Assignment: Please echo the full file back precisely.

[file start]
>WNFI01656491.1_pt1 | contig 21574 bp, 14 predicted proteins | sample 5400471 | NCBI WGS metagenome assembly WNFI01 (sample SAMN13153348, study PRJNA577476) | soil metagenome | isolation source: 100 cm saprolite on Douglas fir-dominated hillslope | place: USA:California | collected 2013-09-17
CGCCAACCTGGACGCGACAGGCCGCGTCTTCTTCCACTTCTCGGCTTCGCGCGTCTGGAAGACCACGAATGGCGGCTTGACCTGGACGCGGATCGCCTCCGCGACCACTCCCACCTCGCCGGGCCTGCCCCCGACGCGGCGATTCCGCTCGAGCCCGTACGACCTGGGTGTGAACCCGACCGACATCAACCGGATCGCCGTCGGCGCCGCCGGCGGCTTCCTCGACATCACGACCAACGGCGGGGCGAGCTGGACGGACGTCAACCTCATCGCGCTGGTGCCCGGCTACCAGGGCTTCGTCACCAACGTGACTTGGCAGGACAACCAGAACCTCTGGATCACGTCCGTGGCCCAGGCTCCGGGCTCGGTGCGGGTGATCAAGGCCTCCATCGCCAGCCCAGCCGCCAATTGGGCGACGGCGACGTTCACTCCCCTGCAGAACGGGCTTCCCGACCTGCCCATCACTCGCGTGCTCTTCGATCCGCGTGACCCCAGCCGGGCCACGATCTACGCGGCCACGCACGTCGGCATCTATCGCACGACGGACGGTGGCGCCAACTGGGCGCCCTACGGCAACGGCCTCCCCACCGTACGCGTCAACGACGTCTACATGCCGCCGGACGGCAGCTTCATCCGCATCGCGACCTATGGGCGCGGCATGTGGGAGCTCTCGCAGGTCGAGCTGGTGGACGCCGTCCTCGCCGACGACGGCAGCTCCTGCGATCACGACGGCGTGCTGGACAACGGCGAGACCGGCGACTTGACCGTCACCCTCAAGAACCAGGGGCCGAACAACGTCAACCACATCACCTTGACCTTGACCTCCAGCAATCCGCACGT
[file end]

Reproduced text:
>WNFI01656491.1_pt1 | contig 21574 bp, 14 predicted proteins | sample 5400471 | NCBI WGS metagenome assembly WNFI01 (sample SAMN13153348, study PRJNA577476) | soil metagenome | isolation source: 100 cm saprolite on Douglas fir-dominated hillslope | place: USA:California | collected 2013-09-17
CGCCAACCTGGACGCGACAGGCCGCGTCTTCTTCCACTTCTCGGCTTCGCGCGTCTGGAAGACCACGAATGGCGGCTTGACCTGGACGCGGATCGCCTCCGCGACCACTCCCACCTCGCCGGGCCTGCCCCCGACGCGGCGATTCCGCTCGAGCCCGTACGACCTGGGTGTGAACCCGACCGACATCAACCGGATCGCCGTCGGCGCCGCCGGCGGCTTCCTCGACATCACGACCAACGGCGGGGCGAGCTGGACGGACGTCAACCTCATCGCGCTGGTGCCCGGCTACCAGGGCTTCGTCACCAACGTGACTTGGCAGGACAACCAGAACCTCTGGATCACGTCCGTGGCCCAGGCTCCGGGCTCGGTGCGGGTGATCAAGGCCTCCATCGCCAGCCCAGCCGCCAATTGGGCGACGGCGACGTTCACTCCCCTGCAGAACGGGCTTCCCGACCTGCCCATCACTCGCGTGCTCTTCGATCCGCGTGACCCCAGCCGGGCCACGATCTACGCGGCCACGCACGTCGGCATCTATCGCACGACGGACGGTGGCGCCAACTGGGCGCCCTACGGCAACGGCCTCCCCACCGTACGCGTCAACGACGTCTACATGCCGCCGGACGGCAGCTTCATCCGCATCGCGACCTATGGGCGCGGCATGTGGGAGCTCTCGCAGGTCGAGCTGGTGGACGCCGTCCTCGCCGACGACGGCAGCTCCTGCGATCACGACGGCGTGCTGGACAACGGCGAGACCGGCGACTTGACCGTCACCCTCAAGAACCAGGGGCCGAACAACGTCAACCACATCACCTTGACCTTGACCTCCAGCAATCCGCACGT